True to his pledge, CBN, between late 2014 and 2019, vigorously pursued intervention schemes such as the Anchor Borrowers’ Programme (ABP), Agricultural Credit Guarantee Scheme (ACGS), Commercial Agriculture Credit Scheme (CACS), the N220billion Micro, Small and Medium Enterprise Development Fund (MSMEDF) and the Small and Medium Enterprises Credit Guarantee Scheme (SMECGS), among others. Furthermore, in line with his vision, CBN, on June 24, 2015, excluded importers of 41 goods (later increased to 44), including several key agricultural commodities and services from accessing foreign exchange at the official foreign exchange markets in order to encourage local production of those items. CBN hinged its reason for the move on the need to, among other things, conserve foreign exchange; sustain foreign exchange market stability; ensure the efficient utilization of foreign exchange; ensure that optimum benefit is derived from goods and services imported into the country; and encourage local production of items on the “Not valid for Forex” list.

For instance, ABP, which was launched by President Muhammadu Buhari on November 17, 2015, was intended to create a linkage between anchor companies involved in the processing and Small Holder Farmers (SHFs) of the required key agricultural commodities, including, cereals (rice, maize, wheat etc.); tree crops (oil palm, cocoa, rubber etc.); legumes (soybean, sesame seed, cowpea etc.); roots and tubers (cassava, potatoes, yam, ginger etc.); cotton, sugarcane, tomato, and livestock (fish, poultry, ruminants), among others. According to CBN, “the programme thrust of the ABP is provision of farm inputs in kind and cash (for farm labour) to small holder farmers to boost production of these commodities, stabilize inputs supply to agro processors and address the country’s negative balance of payments on food. At harvest, the SHF supplies his/her produce to the agro-processor (anchor), who pays the cash equivalent to the farmer’s account.” Also, interest rate for ABP loans was as low as nine per cent at the inception of the scheme, which, however, with the advent of the Covid-19, was been adjusted to as low as five per cent.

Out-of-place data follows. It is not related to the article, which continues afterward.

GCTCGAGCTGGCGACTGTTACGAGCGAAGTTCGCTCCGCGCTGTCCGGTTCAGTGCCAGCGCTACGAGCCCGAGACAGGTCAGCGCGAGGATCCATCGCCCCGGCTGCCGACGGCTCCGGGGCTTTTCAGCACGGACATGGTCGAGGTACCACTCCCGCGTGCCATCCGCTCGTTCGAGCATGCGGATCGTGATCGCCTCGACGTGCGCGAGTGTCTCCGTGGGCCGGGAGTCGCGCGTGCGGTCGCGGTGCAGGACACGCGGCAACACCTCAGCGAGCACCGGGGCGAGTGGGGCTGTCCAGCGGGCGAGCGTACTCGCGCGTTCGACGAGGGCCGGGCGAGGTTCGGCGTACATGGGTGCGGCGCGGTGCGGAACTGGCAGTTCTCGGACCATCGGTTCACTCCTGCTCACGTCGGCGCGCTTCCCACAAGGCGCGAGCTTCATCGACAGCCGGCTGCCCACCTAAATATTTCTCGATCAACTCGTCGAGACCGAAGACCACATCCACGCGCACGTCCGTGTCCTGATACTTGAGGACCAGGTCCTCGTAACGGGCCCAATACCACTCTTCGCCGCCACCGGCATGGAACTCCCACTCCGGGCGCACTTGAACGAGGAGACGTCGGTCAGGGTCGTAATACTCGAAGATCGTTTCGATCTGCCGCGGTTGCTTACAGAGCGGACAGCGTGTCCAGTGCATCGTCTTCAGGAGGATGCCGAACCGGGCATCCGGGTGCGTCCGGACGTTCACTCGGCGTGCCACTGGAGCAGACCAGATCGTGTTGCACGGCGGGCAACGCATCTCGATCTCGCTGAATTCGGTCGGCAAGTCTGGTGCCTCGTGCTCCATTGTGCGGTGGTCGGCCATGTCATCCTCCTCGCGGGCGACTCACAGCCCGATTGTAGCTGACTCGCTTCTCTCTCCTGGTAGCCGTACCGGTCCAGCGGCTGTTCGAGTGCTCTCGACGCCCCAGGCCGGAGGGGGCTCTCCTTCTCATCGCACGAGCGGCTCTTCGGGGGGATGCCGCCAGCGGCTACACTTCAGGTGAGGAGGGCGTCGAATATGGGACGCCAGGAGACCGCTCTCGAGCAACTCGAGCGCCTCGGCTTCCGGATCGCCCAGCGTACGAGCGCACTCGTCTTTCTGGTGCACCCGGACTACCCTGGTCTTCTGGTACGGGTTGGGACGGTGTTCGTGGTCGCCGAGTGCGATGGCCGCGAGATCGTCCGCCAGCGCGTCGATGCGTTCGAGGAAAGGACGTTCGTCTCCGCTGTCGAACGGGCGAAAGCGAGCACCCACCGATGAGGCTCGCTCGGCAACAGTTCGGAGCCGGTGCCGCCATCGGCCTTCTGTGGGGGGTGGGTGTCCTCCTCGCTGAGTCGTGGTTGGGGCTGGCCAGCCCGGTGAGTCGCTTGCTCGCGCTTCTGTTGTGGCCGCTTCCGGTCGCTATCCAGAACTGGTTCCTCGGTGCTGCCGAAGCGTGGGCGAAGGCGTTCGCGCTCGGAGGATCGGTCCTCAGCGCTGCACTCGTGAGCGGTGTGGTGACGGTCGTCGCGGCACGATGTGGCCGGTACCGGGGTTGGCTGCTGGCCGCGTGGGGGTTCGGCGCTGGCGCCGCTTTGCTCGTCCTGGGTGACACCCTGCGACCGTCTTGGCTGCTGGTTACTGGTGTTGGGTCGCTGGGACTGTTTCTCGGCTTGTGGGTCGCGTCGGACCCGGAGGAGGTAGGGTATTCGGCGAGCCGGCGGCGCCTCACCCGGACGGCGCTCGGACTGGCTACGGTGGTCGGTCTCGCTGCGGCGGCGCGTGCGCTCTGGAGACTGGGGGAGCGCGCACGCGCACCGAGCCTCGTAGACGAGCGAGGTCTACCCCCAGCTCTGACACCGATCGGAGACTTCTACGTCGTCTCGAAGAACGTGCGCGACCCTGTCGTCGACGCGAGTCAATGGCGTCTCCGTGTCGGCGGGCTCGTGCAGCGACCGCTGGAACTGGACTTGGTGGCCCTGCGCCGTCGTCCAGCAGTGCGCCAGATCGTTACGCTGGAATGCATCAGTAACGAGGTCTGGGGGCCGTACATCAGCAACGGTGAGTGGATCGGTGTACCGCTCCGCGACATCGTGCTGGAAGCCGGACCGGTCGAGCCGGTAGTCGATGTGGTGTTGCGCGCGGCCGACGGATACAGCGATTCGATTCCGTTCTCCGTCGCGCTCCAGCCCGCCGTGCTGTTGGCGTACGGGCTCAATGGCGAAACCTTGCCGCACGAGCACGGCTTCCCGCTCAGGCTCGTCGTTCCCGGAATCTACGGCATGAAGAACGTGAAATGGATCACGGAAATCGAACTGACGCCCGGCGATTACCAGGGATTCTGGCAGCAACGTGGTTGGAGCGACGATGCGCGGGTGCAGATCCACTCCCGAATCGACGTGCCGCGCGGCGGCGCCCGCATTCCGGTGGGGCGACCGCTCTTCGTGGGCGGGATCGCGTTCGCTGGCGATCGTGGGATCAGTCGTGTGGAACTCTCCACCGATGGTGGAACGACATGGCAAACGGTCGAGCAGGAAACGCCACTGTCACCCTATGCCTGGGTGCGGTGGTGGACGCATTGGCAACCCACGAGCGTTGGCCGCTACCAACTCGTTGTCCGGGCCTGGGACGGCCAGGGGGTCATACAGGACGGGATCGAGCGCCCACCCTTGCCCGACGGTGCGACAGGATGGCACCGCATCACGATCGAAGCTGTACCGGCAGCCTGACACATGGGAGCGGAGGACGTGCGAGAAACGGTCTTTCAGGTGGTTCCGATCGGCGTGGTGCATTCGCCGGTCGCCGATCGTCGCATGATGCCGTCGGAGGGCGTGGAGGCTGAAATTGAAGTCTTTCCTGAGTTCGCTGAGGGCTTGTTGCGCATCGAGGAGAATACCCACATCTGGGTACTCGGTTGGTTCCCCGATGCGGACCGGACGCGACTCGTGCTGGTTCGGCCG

Significantly, the loans are disbursed through deposit money vanks (DMBs), development finance institutions (DFIs) and microfinance banks (MFBs). Recently, CBN also included non-interest financial institutions, among organisations that are eligible to disburse the loans. Being one of the most successful intervention programmes set up by the regulator, ABP had empowered over 1.1 million farmers between 2015 and June 2019, according to figures obtained from CBN.

Africa’s biggest rice producer In addition, while prior to Emefiele’s assumption of office, Nigeria used to be the biggest importer of rice from countries such as Thailand and India, it now, owing to the success of ABP, leads the continent in the production of the commodity. This was confirmed by the Chief Executive Officer of the Nigeria Export Promotion Council (NEPC), Mr Segun Awolowo, at an event in Jos, last year, when he revealed that Nigeria’s import of foreign rice has declined by 3.7 million metric tonnes. He stated that with Nigeria’s rice production put at 4.9MMT, dependence of the country on foreign rice had declined from 4.5MMT to 800,000MMT, adding that the country was among the top 16 rice producers in the world with production valued at N684 billion.

He said with the country’s latest production record, which surpassed other African countries, Nigeria’s annual rice import would have reduced from 4.5MMT to 800,000MMT. Awolowo said: “We gathered that Nigeria attained about 4.9MMT in rice production in 2019, which makes it the largest producer in Africa, surpassing Egypt, which produced 4.3 million metric tonnes annually. With Nigeria’s latest production record, annual import would have drastically reduced from 4.5MMT to 800,000MMT.”